Evolution of Modern Office Design – How the Modern Office has Evolved over the last 100 years
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The modern office environment has changed significantly in the last 100 years in design, culture, and productivity. Today, companies are much more open to what their employees have to say when it comes to improvements in the office. They know now that the more comfortable their employees are, the more productive they are. Businesses encourage staff to socialize in the workplace to break down boundaries and help employees feel more relaxed and valued which, in turn, is believed to improve productivity, networking, training, culture and morale.
In this insight, we are looking at how the modern office has changed over this period, and what similarities we have seen in trends and designs in today’s modern office.
Offices have existed across history, as early as Roman times (from the Latin; Officium), but the concept of the modern office is often accredited to Frederick Winslow Taylor, an engineer who aimed to imitate the factory assembly line of the time by delegating simple, repetitive manual tasks to clerks, executives, and associates in order to create a constant workflow. The Taylorist office plan included fitting more desks, and therefore more workers, into a room as well as allowing for managers and supervisors to scrutinize workers easier. Naturally, senior management still had their own offices but the rows of workers we associate with many open-plan offices existed at this time to serve the purpose of making businesses more productive. Frank Lloyd Wright is credited with developing the first commercially viable Taylorist office – for a mail-order soap company in 1904. The Larkin Administrative Building contained 1,800 workers processing 5,000 orders per day working in a central open space at the center of the building.
By the 1990s, offices were thinking more about the corporate culture and started to introduce open plan spaces which became a popular trend for many years, still being used often today. The introduction of the worldwide web in 1991 made workplaces more became more dynamic and a place of free-flowing information technology, which started to open up more communications across larger areas. As the office evolved over the following years, this started to influence larger open spaces and break-out areas, and meeting rooms. Today, we appreciate massive office automation advancements. Modern corporate office design is built for speed and flexibility. In the late ’90s and early 2000s, a lot of open-plan spaces included break-out areas for staff to relax or collaborate in. Today we see these more as an essential part of office design, but the style has moved towards more scrum spaces for collaboration and wellness space for allowing top talent to refocus.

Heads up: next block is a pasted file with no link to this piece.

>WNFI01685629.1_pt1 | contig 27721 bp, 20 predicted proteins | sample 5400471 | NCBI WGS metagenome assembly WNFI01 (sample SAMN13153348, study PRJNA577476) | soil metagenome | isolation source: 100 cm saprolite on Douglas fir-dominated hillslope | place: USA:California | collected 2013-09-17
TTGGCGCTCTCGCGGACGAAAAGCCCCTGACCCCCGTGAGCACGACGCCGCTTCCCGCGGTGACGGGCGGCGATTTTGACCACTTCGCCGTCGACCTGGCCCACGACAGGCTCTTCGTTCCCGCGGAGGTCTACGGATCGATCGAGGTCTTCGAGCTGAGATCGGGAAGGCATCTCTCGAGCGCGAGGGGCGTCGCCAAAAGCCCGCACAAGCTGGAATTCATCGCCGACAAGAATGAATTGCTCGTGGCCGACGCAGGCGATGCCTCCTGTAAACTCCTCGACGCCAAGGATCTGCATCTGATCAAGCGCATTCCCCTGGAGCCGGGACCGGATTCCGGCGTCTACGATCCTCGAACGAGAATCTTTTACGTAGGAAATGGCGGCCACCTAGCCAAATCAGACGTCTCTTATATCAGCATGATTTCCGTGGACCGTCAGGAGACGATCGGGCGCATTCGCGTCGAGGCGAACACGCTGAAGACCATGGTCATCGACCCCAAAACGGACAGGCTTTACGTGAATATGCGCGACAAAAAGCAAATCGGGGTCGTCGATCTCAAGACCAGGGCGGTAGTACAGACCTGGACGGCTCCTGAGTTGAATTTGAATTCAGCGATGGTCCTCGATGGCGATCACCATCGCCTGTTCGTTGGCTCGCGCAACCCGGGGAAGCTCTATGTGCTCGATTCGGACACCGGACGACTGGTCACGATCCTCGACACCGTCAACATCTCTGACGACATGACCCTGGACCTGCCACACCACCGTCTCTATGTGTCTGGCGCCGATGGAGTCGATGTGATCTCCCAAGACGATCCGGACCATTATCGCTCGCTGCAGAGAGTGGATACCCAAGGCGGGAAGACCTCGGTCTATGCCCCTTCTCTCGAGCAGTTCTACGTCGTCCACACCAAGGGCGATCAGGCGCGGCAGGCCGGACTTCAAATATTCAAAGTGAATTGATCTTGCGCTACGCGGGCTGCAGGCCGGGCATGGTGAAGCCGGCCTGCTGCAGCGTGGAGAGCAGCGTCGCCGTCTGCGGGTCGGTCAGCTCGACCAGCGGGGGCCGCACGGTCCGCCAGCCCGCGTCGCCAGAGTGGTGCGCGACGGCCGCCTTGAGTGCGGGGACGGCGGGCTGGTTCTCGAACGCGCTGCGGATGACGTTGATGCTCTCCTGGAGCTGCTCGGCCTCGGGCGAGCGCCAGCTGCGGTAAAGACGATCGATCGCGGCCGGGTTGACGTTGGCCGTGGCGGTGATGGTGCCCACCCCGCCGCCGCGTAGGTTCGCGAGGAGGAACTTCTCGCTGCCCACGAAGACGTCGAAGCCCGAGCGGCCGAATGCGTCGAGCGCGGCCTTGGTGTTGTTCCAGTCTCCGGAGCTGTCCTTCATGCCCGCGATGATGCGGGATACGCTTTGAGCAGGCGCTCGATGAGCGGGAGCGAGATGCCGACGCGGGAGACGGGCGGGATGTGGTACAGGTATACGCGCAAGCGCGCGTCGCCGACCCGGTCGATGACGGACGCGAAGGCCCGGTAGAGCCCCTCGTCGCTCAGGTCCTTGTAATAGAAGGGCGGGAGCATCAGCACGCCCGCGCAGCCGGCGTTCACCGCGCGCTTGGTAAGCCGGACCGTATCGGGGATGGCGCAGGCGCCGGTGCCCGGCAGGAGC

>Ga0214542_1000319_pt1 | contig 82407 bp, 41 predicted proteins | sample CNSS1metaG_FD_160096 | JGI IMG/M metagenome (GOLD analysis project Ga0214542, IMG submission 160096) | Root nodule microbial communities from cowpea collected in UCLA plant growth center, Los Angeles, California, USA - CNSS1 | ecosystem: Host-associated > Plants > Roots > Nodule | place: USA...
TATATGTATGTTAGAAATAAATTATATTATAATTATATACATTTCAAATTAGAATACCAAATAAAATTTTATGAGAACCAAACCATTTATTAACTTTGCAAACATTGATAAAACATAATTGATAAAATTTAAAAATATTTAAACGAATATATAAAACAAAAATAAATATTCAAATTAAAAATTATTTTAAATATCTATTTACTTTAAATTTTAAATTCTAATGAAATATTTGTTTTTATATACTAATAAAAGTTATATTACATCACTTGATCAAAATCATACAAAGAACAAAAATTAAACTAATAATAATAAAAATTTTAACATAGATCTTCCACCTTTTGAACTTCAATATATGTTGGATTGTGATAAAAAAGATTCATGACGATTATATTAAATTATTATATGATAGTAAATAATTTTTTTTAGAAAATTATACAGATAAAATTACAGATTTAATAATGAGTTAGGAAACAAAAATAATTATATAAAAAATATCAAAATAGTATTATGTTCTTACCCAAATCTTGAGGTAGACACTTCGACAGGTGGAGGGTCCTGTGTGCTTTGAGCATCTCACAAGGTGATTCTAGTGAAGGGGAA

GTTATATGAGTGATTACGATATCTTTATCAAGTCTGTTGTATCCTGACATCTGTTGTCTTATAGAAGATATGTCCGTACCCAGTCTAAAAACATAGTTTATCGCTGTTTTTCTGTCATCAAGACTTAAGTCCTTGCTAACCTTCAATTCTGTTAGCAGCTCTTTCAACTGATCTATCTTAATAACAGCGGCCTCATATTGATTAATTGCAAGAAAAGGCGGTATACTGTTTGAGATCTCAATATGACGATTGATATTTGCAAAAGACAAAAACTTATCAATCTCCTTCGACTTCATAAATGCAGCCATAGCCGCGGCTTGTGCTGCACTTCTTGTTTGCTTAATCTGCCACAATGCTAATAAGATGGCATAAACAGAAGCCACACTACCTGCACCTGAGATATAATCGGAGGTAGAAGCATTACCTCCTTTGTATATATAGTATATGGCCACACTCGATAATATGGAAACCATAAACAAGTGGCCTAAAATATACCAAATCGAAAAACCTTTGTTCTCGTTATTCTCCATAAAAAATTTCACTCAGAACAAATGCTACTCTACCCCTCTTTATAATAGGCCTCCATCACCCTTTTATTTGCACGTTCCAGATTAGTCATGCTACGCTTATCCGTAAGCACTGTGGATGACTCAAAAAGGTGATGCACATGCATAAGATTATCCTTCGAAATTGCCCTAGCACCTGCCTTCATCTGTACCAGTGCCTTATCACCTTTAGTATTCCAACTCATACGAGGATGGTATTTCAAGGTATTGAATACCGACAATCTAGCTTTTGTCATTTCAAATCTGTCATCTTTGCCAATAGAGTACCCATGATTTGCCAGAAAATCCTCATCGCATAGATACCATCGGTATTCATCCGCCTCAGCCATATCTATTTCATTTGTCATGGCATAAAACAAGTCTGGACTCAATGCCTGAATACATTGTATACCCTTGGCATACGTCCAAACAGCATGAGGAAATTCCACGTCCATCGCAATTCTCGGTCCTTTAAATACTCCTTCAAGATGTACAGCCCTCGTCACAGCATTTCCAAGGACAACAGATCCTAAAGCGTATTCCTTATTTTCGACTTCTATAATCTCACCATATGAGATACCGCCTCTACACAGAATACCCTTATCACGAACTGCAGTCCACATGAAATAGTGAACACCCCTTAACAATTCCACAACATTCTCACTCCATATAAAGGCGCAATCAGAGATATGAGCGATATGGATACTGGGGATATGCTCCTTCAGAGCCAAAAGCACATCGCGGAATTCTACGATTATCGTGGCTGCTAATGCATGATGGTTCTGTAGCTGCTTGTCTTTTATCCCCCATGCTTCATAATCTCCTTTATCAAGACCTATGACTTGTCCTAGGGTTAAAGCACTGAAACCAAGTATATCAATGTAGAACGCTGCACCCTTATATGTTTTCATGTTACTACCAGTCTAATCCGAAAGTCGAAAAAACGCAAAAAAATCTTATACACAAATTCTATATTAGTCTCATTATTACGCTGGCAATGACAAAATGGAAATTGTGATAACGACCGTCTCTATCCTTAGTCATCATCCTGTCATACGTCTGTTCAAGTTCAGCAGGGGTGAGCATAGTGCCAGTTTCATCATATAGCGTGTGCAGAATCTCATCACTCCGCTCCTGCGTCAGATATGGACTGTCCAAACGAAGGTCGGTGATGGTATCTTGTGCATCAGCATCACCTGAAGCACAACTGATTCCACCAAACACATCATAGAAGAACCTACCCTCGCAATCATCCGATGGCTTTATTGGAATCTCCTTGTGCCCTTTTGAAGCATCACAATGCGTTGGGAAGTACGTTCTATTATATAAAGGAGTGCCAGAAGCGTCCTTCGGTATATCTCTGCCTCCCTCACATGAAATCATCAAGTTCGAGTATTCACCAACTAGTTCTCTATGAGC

Over the last year, workplaces had to adapt, with global communications facilitating the ability to work remotely, either part or full time. Now, as the return to the workplace starts to happen, we can still only guess at how COVID-19 will impact office design in the long term, but the most important lesson to take from the past 15 months is that adaptability is even more crucial than ever.
In one of our recent Insight Lives, we discussed employee engagement and trust, and importantly the office is likely to keep evolving over the next 18-24 months as people will adjust in wanting to have the flexibility of working from home, but will also miss the networking, collaboration and socializing that comes with the office.
The good news is that we’ve actually been building more and more flexibility into our workspaces for years. All signs are indicating that we can expect future workspaces to look a lot like the Agile Offices most of us were already working in – they’ll just be even more adaptable, ready to transform on a dime. Our workspaces need to be ready for anything and everything making flexible and adaptable workplace solutions one of the most important features in the modern office of today.
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